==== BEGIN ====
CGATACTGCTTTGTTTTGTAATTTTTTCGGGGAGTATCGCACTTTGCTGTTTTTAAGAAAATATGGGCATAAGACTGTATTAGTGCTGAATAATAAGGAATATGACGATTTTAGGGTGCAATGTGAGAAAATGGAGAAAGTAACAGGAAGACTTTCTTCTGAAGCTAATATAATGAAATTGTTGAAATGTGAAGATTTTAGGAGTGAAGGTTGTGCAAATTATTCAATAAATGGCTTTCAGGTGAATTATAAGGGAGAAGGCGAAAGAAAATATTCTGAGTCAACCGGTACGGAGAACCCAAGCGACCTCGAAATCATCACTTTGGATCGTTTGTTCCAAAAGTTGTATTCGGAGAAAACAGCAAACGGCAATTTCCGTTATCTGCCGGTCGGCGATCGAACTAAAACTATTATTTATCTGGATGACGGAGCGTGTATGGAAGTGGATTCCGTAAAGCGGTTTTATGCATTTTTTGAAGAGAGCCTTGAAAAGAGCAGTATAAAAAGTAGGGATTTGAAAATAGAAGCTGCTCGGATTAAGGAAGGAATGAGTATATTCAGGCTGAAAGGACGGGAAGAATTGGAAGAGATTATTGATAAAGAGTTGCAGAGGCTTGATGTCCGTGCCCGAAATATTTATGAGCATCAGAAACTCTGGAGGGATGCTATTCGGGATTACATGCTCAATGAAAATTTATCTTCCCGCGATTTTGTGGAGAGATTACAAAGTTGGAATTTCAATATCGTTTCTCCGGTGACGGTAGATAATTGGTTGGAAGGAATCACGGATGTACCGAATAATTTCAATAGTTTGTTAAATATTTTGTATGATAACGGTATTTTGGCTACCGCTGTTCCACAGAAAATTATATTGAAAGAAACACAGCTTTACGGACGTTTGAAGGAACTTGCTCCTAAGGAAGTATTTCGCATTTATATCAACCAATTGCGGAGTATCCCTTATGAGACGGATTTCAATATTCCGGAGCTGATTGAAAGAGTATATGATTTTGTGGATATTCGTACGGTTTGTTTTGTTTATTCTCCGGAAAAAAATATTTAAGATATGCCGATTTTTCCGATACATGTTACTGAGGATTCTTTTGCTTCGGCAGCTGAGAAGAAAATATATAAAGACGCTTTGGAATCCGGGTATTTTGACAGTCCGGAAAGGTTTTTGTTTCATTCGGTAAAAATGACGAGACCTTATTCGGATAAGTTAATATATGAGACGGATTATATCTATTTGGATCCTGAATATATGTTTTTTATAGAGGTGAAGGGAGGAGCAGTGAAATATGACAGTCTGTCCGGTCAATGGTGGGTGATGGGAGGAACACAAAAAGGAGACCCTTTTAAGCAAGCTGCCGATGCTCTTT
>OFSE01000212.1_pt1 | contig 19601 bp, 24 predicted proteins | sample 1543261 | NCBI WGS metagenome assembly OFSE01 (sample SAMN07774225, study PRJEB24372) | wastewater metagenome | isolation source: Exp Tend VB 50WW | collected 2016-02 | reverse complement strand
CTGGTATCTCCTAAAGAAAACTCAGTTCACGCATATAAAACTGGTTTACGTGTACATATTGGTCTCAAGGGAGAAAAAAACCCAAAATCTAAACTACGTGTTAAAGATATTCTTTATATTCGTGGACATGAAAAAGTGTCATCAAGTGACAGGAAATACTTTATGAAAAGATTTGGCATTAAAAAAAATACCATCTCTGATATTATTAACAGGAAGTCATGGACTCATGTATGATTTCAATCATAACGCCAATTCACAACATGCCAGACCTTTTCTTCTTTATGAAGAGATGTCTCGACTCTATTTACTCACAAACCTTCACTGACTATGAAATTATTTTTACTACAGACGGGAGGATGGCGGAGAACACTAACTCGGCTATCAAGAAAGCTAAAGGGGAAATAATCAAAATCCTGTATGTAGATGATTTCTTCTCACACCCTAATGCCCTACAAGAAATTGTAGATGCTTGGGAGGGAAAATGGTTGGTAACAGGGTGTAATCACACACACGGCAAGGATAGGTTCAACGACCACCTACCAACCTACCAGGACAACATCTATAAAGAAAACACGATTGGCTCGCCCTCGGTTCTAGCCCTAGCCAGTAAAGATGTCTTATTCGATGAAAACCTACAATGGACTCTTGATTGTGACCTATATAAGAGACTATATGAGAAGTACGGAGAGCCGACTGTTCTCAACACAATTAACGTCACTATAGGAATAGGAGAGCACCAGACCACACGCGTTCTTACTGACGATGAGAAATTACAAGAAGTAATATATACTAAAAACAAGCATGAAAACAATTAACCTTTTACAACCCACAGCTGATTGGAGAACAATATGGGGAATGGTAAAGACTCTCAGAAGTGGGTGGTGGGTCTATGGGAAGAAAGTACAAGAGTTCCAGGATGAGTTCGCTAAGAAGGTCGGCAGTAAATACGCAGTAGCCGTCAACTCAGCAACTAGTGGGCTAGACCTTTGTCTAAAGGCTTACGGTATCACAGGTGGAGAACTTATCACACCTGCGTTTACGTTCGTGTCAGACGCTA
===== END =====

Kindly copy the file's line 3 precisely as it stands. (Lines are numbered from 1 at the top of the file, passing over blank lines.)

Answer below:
CTGGTATCTCCTAAAGAAAACTCAGTTCACGCATATAAAACTGGTTTACGTGTACATATTGGTCTCAAGGGAGAAAAAAACCCAAAATCTAAACTACGTGTTAAAGATATTCTTTATATTCGTGGACATGAAAAAGTGTCATCAAGTGACAGGAAATACTTTATGAAAAGATTTGGCATTAAAAAAAATACCATCTCTGATATTATTAACAGGAAGTCATGGACTCATGTATGATTTCAATCATAACGCCAATTCACAACATGCCAGACCTTTTCTTCTTTATGAAGAGATGTCTCGACTCTATTTACTCACAAACCTTCACTGACTATGAAATTATTTTTACTACAGACGGGAGGATGGCGGAGAACACTAACTCGGCTATCAAGAAAGCTAAAGGGGAAATAATCAAAATCCTGTATGTAGATGATTTCTTCTCACACCCTAATGCCCTACAAGAAATTGTAGATGCTTGGGAGGGAAAATGGTTGGTAACAGGGTGTAATCACACACACGGCAAGGATAGGTTCAACGACCACCTACCAACCTACCAGGACAACATCTATAAAGAAAACACGATTGGCTCGCCCTCGGTTCTAGCCCTAGCCAGTAAAGATGTCTTATTCGATGAAAACCTACAATGGACTCTTGATTGTGACCTATATAAGAGACTATATGAGAAGTACGGAGAGCCGACTGTTCTCAACACAATTAACGTCACTATAGGAATAGGAGAGCACCAGACCACACGCGTTCTTACTGACGATGAGAAATTACAAGAAGTAATATATACTAAAAACAAGCATGAAAACAATTAACCTTTTACAACCCACAGCTGATTGGAGAACAATATGGGGAATGGTAAAGACTCTCAGAAGTGGGTGGTGGGTCTATGGGAAGAAAGTACAAGAGTTCCAGGATGAGTTCGCTAAGAAGGTCGGCAGTAAATACGCAGTAGCCGTCAACTCAGCAACTAGTGGGCTAGACCTTTGTCTAAAGGCTTACGGTATCACAGGTGGAGAACTTATCACACCTGCGTTTACGTTCGTGTCAGACGCTA